A Clockwork Orange

A Clockwork Orange

Downloadable Audiobook - 2007
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A vicious fifteen-year-old droog is the central character of this 1963 classic. In Anthony Burgess's nightmare vision of the future, where the criminals take over after dark, the story is told by the central character, Alex, who talks in a brutal invented slang that brilliantly renders his and his friends' social pathology. A Clockwork Orange is a frightening fable about good and evil, and the meaning of human freedom. And when the state undertakes to reform Alex to "redeem" him, the novel asks, "At what cost?" This edition includes the controversial last chapter not published in the first edition and Burgess's introduction "A Clockwork Orange Resucked."
Publisher: [United States] : Harper Collins Publishers, 2007.
Edition: Unabridged.
Branch Call Number: eAudiobook hoopla
Characteristics: 1 online resource (1 audio file (7hr., 46 min.)) :,digital.
digital, digital recording, rda
data file, rda
Additional Contributors: Hollander, Tom 1967-
hoopla digital


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Jun 03, 2018

(This is the same review that I put up on Audible)

To me, this is truly an inspired performance by Tom Hollander. Of course I had read the book and seen the movie more than once. However, Alex had never felt as real as he does in this audio book. I even found myself respecting Alex as a person, even though he was doing horrible things. He was smart, intelligent and never betrayed his ideas. These are all things that, in another context, we would highly value. The fact that law enforcement did even worse things than he did, was more obvious. The whole idea of choice and the importance of choice were much more clearly brought out here as well.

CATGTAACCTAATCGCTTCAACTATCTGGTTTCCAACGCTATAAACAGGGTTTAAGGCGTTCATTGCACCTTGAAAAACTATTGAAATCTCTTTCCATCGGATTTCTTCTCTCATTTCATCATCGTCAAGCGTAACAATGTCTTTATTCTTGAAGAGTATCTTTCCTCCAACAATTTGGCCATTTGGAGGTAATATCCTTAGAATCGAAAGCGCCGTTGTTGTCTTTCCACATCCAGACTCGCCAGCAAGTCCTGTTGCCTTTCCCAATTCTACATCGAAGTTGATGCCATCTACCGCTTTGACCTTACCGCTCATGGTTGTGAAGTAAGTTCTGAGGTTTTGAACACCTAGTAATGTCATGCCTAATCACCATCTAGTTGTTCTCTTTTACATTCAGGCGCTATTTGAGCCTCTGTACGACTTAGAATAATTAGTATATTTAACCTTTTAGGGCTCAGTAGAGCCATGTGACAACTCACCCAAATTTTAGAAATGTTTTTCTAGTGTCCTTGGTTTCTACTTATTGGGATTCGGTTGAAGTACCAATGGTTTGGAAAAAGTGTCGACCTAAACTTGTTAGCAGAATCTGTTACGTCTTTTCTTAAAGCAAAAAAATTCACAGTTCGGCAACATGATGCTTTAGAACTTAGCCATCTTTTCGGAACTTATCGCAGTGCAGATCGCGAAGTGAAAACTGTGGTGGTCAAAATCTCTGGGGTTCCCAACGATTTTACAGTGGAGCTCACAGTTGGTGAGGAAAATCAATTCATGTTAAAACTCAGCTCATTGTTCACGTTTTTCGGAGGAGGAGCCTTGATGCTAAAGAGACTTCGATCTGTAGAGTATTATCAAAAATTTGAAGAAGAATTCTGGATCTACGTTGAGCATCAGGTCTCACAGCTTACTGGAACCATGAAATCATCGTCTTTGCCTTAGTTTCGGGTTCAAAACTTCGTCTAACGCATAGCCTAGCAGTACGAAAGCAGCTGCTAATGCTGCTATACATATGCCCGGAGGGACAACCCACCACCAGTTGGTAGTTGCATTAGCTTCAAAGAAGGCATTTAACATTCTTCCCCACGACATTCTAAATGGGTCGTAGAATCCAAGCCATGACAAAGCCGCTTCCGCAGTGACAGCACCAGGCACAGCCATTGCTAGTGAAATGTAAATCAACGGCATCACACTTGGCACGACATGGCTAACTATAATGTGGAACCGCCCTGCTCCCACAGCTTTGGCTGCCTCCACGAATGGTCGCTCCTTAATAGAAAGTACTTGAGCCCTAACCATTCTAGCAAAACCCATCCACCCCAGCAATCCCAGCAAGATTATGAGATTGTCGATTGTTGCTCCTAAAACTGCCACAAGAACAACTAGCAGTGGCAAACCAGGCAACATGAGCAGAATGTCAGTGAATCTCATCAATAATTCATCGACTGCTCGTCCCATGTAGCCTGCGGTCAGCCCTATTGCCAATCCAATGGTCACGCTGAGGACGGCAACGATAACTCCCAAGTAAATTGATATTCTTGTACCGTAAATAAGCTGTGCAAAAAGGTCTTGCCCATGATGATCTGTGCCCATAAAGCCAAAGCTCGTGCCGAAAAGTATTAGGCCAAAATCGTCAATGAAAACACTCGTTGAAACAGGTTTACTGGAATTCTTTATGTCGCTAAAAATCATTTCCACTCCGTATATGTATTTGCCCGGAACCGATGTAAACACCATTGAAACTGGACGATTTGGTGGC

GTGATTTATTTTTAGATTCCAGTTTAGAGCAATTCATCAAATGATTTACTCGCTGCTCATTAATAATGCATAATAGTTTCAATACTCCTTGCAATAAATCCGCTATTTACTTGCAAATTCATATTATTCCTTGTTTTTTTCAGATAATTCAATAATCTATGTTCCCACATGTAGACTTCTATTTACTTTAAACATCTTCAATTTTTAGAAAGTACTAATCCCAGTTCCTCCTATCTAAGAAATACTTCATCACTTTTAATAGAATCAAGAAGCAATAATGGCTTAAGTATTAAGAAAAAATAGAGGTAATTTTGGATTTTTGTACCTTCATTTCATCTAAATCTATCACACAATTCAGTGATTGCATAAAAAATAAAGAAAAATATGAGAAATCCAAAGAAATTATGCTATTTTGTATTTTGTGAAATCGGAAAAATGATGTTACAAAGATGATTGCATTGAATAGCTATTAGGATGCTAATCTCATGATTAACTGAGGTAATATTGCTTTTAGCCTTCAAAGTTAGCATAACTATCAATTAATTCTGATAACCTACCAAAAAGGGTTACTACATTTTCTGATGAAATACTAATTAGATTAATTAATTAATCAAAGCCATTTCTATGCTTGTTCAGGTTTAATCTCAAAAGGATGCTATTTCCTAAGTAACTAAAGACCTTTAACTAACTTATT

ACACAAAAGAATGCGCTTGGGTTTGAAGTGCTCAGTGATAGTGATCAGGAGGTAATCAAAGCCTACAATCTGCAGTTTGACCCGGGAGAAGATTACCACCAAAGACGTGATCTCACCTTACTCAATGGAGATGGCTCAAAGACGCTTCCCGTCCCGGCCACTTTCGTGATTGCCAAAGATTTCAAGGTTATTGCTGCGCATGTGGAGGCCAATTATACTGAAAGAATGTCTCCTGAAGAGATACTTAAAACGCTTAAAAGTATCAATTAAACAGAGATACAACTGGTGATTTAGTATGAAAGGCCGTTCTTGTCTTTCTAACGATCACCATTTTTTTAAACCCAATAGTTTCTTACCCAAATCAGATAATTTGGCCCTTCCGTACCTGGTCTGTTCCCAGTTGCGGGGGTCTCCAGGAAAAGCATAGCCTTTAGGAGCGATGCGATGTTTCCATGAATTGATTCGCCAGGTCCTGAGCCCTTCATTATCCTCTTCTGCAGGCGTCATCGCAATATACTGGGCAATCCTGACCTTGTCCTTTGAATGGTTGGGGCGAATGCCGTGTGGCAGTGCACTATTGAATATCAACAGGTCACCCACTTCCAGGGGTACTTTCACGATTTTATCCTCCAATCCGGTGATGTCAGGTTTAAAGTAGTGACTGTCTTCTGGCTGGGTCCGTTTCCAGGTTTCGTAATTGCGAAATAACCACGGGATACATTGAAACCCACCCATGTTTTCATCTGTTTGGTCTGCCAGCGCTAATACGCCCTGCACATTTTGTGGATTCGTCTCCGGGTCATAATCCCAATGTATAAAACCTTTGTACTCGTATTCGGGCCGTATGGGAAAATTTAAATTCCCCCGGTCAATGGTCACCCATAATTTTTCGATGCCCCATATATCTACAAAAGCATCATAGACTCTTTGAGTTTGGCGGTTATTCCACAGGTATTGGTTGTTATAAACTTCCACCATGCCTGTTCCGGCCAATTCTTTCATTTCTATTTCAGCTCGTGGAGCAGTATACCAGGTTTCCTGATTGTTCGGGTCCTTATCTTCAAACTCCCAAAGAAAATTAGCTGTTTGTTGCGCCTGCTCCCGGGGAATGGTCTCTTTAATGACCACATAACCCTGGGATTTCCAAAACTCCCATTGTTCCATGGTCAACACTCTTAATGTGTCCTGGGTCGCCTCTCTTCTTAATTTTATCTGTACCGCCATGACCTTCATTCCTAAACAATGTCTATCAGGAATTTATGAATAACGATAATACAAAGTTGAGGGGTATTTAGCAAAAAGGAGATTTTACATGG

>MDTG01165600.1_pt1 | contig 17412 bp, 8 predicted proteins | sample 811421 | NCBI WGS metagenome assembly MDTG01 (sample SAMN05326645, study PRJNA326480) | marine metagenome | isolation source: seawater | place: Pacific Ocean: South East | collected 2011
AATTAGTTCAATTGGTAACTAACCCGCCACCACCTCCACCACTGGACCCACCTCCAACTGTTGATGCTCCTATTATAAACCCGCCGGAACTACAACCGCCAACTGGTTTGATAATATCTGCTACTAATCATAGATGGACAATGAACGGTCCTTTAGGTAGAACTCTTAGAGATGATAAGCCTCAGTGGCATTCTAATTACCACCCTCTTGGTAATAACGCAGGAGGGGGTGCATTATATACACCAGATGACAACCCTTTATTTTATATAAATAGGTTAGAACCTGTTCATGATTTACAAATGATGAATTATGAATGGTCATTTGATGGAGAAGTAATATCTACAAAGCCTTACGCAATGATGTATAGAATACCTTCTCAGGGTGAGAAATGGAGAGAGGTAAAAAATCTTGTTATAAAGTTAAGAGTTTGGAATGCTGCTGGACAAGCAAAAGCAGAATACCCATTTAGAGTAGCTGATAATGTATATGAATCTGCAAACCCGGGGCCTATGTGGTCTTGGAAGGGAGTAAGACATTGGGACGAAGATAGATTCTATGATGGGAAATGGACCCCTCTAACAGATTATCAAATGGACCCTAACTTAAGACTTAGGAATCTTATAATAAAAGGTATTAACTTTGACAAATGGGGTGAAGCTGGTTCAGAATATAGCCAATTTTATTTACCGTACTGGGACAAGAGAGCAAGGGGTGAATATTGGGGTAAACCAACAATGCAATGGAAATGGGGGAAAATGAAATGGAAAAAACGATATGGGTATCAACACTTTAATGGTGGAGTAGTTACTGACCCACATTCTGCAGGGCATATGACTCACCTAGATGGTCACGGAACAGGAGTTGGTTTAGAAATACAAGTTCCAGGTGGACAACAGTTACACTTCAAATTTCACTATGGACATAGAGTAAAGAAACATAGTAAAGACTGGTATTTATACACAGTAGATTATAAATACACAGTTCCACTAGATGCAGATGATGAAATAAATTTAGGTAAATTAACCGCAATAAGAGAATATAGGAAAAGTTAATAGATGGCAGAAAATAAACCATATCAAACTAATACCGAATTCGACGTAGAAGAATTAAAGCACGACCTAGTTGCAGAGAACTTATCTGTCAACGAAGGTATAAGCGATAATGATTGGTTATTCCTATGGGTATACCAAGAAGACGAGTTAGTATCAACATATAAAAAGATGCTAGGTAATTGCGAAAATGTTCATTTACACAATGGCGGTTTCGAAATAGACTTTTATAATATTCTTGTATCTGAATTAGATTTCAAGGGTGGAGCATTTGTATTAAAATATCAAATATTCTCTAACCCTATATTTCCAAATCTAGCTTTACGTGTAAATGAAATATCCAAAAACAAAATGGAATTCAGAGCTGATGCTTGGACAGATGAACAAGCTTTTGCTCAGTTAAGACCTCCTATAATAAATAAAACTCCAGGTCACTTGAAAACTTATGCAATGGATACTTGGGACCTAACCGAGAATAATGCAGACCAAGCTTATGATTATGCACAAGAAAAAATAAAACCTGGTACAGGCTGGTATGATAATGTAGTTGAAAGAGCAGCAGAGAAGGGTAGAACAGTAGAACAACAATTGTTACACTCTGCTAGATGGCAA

All of this, to me, was because Alex became a fully fleshed out person because of this reading. Thank you Tom Hollander.

Note: I had no idea about the edited and shortened version of the book being released here in the US. That is what the movie was made from. So I was very glad to find out this is the full version. It also contains a forward and selected chapters read by Anthony Burgess.

Apr 18, 2014

Anthony Burgess wants to investigate an interesting question about crime, free will and the power of the state. The main character, however, fights the author's good intention. Alex rapes and murders because he likes it, so just leave him alone. The effect is to arouse a desire for vigilante justice, which doesn't need any encouragement. The author's semantic device--making Alex speak in Russian slang--might have worked in 1962 when the English audience was rabid with Cold War fear. Today, it is easier to separate the Russian people and their language from Vladimir Putin's regime. Did the US rhetoric during the wars in Iraq and Afghanistan lead or follow the change in our powers of discernment?

Mar 27, 2010

It's easier to listen to than read.

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